Global Experience: Research Takes Students to Puerto Rico

Castleton University students Ashley Sanders and Kate West spent their February break presenting a poster of their research involving carbon degradation in various landcovers during different hydrological events at the 2019 ASLO Aquatic Sciences Meeting in Puerto Rico.

At the conference, Sanders and West, who are both junior Environmental Science majors, were able to interact with professionals and researchers from institutions around the world, as well as participate in a forum addressing the water crisis in Puerto Rico following Hurricane Maria in 2017.

Sanders and West worked as paid research assistants in Professor Dr. Andrew Vermilyea’s research lab throughout the summer, studying the role of sunlight in nutrient transformation in Vermont rivers and streams as part of a collaborative grant with University of Vermont, titled Basin Resilience to Extreme Events.

“Our area of research combines both field and lab work throughout the summer. We dedicate a few days during the summer to collect our stream samples from northern Vermont. We conduct all of our experiments and analysis right at Castleton, which gives us critical hands-on experience with various instruments and laboratory protocols,” Sanders said.

According to Dr. Vermilea, conducting research provides students with greater opportunities to learn, both in and out of the classroom.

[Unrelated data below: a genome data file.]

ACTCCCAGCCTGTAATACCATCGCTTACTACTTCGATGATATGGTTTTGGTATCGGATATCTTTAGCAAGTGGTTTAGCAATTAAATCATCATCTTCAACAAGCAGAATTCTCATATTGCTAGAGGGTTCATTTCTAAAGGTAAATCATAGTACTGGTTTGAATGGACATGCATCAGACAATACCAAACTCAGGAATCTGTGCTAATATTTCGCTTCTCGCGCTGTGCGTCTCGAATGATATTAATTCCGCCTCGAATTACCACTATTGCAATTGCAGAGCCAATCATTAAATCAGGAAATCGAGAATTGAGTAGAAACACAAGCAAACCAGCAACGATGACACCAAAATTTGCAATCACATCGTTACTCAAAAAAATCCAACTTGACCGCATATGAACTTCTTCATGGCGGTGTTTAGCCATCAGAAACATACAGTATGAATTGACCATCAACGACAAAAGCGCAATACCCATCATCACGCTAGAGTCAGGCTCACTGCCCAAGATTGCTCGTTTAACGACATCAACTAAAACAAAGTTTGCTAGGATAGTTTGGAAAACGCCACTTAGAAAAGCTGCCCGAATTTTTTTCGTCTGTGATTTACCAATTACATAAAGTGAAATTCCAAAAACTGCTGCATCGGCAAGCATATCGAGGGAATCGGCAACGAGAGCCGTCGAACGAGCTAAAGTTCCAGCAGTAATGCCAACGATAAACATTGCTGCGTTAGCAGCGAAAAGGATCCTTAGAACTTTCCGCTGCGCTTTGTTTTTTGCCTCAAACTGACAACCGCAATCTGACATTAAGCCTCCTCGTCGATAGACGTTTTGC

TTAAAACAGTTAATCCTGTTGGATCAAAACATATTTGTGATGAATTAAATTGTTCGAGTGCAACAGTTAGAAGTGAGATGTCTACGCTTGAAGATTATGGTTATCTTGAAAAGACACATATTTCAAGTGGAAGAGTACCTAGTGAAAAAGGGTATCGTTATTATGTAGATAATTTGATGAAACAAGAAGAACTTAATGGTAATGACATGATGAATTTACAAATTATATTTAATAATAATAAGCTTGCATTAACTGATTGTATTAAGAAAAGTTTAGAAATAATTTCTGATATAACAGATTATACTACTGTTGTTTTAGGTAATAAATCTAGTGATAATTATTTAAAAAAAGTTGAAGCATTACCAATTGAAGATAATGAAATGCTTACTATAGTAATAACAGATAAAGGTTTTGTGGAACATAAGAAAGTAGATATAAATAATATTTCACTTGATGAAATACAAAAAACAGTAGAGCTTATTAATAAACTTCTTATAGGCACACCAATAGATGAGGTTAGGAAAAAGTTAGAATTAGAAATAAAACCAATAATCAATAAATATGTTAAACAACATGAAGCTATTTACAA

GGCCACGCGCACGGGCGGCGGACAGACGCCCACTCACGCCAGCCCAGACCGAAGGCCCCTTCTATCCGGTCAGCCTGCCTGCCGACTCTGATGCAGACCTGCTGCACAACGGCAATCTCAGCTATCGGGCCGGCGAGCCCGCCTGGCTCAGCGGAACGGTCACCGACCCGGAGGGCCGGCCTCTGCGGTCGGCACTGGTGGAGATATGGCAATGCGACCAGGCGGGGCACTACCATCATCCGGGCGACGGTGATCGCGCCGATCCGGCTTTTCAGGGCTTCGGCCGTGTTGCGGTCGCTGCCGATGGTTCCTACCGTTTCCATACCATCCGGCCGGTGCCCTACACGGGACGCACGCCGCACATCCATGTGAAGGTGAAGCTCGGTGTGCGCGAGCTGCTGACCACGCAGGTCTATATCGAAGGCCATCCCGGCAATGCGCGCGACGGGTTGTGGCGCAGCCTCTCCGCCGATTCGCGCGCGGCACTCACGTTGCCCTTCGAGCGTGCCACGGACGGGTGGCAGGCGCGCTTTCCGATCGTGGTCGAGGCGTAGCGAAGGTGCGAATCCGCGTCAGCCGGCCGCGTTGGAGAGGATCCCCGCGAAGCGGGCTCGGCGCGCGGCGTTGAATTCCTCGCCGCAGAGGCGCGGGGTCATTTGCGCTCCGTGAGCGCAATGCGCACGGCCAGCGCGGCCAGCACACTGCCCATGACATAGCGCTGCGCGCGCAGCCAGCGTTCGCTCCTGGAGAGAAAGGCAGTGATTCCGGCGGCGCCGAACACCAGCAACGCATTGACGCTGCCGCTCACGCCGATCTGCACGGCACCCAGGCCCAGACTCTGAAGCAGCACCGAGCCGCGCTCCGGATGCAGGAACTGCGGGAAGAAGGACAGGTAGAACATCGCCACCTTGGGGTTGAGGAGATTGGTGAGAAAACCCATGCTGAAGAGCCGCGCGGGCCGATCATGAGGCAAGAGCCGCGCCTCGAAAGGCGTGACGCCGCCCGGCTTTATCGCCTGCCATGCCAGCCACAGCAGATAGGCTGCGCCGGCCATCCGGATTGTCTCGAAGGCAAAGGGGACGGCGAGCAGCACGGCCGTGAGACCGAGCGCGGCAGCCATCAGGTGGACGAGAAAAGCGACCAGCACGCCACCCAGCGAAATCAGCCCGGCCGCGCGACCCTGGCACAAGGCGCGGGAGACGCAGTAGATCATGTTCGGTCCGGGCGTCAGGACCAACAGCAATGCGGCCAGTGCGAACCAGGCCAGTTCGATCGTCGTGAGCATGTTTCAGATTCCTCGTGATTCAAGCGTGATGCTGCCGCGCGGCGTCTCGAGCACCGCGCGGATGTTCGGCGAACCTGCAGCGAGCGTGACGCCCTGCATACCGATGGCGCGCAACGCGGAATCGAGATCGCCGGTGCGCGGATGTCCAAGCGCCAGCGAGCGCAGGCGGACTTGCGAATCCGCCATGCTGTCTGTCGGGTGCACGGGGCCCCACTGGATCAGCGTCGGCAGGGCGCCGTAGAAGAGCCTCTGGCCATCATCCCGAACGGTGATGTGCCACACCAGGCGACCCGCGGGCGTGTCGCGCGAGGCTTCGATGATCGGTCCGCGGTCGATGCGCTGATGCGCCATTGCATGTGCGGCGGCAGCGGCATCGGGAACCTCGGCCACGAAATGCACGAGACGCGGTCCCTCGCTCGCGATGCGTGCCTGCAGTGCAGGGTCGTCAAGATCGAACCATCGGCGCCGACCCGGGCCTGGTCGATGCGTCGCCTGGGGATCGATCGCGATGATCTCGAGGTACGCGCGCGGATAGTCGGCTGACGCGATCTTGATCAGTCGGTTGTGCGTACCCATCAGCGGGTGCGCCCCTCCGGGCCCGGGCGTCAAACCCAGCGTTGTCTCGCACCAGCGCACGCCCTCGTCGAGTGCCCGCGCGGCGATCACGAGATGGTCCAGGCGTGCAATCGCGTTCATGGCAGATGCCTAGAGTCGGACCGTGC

“From the research itself, to traveling, to presenting their research to experts in their field, I think this has been an incredible experience for Kate and Ash. Castleton has allowed them to immerse themselves in their area of study, experience new places, and make connections for life beyond graduation,” he said.

Participating in the conference made West realize how fortunate she was to be able to conduct research as an undergraduate student.

“I didn’t realize how lucky I was to have an opportunity to conduct research as an undergrad. It wasn’t until we got to the conference and met other students in graduate programs that I realized it was fairly uncommon for undergrads to do such vigorous research,” West said. “In fact, a student in a master’s program we met was doing the same research we were. I feel as though this research gave me a step-up with experience, in general.”